On trend: The Shanghainese soup dumpling craze has officially arrived in Sacramento now that there are a few options for eating them, including a restaurant in our tourist zone of Old Sac.
I-Shanghai Delight (1115 Front Street) opened in December in the former space of the fondly remembered Cellar Bistro, a Cantonese restaurant that served some of the most traditional jook and egg flour sauce in town. It remains to be seen whether I-Shanghai will inspire the same devotion as the building’s previous tenant or other soup dumpling restaurants in the area, such as Elk Grove’s well-regarded Journey to the Dumpling.
The owners of Cellar Bistro didn’t share details of the reasons for the closure, according to Jim Wu, co-owner of I-Shanghai Delight. But the new owners say they hope to take advantage of their prime location with its foot traffic along the Sacramento River.
“We’re pretty well known in Bay Area, so that’s why we decided to open up a second location here,” Wu says. “There’s a lot of population, there’s a lot of demand for Shanghainese.”
I-Shanghai Delight has another location in Fremont, which has been successful during its first year of business, Wu says. For the second outpost, they kept the pre-existing brick arches along the walls, repainted them gray and filled the space with photos of Shanghai from the 1930s and 1940s. It’s stirred up memories in some customers.
“I saw one old lady was crying,” Wu says. “She said, ’Oh wow, that’s the same as my childhood neighborhood, the picture.’”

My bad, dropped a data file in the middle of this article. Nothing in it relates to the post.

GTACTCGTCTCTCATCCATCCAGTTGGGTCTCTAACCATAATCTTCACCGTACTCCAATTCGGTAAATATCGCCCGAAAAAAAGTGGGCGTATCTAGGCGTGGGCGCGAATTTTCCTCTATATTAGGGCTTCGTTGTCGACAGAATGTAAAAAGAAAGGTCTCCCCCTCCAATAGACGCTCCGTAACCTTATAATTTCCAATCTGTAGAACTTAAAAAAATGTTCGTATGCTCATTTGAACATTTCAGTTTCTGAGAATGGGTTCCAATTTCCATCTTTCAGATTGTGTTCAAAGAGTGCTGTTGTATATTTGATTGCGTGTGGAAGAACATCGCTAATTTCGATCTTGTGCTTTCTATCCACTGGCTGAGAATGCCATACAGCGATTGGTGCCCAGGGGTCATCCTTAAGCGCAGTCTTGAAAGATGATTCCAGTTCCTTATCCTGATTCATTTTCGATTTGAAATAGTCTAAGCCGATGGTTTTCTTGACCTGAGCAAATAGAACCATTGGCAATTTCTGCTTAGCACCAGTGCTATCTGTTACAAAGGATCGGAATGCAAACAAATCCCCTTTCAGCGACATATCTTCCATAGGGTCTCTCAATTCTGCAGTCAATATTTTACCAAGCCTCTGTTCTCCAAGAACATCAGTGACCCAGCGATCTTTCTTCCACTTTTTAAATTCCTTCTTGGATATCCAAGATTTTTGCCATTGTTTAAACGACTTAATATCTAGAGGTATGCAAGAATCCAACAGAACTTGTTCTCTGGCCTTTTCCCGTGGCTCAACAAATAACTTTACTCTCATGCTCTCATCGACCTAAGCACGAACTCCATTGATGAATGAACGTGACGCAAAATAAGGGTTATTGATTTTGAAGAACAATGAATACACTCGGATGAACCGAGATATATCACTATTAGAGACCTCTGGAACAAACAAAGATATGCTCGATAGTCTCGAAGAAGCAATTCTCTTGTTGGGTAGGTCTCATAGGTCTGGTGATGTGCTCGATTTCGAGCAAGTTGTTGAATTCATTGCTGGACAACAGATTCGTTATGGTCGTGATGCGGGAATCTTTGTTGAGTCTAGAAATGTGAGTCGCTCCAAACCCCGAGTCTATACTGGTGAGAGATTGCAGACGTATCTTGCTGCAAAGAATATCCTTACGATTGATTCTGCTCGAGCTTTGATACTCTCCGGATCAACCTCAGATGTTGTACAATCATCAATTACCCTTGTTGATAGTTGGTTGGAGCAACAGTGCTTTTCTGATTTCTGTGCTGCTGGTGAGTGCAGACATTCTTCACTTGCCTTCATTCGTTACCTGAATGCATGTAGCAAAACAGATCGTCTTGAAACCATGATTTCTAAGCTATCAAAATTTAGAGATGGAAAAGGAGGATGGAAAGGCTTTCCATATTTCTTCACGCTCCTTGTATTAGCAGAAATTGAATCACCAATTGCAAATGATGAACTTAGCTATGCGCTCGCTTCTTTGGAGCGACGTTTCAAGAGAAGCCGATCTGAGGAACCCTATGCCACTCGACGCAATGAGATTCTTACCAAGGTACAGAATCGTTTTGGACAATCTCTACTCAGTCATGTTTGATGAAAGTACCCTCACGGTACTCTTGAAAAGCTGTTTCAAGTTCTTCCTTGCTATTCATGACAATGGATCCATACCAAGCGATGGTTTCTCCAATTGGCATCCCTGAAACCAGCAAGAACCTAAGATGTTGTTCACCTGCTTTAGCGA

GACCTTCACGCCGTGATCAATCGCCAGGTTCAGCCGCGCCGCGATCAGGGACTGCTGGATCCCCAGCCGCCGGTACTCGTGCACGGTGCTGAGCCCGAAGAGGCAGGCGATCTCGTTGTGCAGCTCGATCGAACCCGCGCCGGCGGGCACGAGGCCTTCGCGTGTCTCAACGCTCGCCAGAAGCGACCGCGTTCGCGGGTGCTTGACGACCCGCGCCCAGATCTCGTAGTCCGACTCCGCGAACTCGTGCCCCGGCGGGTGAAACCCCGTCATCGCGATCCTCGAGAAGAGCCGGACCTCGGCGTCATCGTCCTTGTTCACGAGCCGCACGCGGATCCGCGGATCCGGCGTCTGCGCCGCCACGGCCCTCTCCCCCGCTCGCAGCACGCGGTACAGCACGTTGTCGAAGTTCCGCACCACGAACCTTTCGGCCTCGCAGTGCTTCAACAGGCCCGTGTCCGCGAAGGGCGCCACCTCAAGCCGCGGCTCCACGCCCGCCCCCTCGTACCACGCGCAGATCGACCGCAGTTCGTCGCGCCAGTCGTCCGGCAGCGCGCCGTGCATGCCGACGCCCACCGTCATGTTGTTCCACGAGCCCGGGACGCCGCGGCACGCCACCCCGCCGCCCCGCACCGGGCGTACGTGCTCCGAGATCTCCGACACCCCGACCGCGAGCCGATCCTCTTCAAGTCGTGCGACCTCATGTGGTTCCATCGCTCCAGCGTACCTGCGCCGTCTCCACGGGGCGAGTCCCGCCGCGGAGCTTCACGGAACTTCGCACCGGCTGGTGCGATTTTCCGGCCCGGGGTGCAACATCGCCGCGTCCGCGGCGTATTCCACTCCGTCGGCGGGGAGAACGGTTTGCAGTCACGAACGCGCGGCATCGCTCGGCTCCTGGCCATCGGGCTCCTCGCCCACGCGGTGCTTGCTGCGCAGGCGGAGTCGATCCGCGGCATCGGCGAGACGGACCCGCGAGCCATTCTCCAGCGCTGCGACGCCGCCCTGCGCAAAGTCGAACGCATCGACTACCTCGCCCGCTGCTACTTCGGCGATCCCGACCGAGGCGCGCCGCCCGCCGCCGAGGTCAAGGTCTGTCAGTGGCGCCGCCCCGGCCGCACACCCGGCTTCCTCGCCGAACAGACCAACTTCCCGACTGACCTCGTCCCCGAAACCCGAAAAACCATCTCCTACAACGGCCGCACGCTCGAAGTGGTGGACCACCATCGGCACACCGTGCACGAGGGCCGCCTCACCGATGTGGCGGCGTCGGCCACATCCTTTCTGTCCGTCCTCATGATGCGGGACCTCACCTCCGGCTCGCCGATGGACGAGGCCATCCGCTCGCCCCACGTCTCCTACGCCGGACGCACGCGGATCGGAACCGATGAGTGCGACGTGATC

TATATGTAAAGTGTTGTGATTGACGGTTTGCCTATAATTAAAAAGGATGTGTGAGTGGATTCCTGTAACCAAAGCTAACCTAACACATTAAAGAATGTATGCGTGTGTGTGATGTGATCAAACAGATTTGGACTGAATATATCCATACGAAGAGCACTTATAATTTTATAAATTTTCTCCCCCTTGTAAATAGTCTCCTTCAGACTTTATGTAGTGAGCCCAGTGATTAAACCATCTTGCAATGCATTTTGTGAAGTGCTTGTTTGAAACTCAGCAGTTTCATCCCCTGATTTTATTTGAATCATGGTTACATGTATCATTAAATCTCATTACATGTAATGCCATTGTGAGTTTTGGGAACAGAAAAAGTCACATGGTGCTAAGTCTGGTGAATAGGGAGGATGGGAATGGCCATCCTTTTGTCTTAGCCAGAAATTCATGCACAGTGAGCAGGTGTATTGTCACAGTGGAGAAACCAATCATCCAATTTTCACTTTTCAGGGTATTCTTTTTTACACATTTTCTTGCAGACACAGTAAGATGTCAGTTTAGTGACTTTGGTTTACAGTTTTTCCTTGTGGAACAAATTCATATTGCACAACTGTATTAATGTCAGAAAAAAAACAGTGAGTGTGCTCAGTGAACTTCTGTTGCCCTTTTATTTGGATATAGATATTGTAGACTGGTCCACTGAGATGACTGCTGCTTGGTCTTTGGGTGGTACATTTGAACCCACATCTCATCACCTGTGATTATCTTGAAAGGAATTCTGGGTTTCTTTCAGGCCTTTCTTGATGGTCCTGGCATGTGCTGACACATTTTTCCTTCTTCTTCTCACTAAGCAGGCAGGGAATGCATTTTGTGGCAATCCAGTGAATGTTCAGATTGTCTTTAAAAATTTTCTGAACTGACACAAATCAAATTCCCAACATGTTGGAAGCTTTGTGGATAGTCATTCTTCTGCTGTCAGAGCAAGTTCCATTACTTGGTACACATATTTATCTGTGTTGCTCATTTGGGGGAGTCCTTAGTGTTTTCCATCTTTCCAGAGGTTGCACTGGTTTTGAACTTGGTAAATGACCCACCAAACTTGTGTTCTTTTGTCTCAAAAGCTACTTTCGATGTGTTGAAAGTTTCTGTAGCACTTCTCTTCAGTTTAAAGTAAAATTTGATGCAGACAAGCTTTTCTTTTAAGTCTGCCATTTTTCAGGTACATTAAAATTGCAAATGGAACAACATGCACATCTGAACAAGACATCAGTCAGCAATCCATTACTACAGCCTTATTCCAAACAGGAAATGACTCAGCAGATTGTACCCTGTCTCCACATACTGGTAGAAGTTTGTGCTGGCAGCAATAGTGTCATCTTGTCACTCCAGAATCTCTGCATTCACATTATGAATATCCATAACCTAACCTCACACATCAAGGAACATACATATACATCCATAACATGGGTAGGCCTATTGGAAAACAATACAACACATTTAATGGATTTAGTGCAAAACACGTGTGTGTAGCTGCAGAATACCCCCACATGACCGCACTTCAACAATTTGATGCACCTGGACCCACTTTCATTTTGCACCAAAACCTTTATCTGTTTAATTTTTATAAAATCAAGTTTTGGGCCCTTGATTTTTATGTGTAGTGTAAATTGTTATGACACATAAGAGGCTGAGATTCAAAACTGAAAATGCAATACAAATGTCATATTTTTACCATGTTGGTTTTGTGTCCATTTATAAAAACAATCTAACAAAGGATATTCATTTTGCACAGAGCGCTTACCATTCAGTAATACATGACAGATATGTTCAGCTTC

The food also brings back glimpses of home, he says. “When they taste the food, they say, ’When I was a little kid in Shanghai it tasted exactly the same.”
The menu includes not just the soup pork dumplings, but also Shanghai-style dishes such as crab roe dumplings and braised duck in brown sauce, deep-fried shrimp balls and sauteed shredded eel. Wu’s favorite is the pan-fried pork bun because of its mix of textures.
“Pan fried pork bun is crispy with a soupy inside and the top is soft, so it’s kind of crispy, soft and juicy,” he says.
Beside the cash register, a clear window shows chefs in paper hats pinching dumpling dough into dainty pinwheels. Each dumpling is housemade upon ordering, so don’t be surprised if an order takes 20 minutes during the lunch-hour rush.
But for Wu, the restaurant’s unique selling point is its long list of Shanghainese dishes aside from the dumplings.
“We have a lot of traditional items that I don’t see other Sacramento restaurants having,” Wu says. “We’re pretty much the first ones.”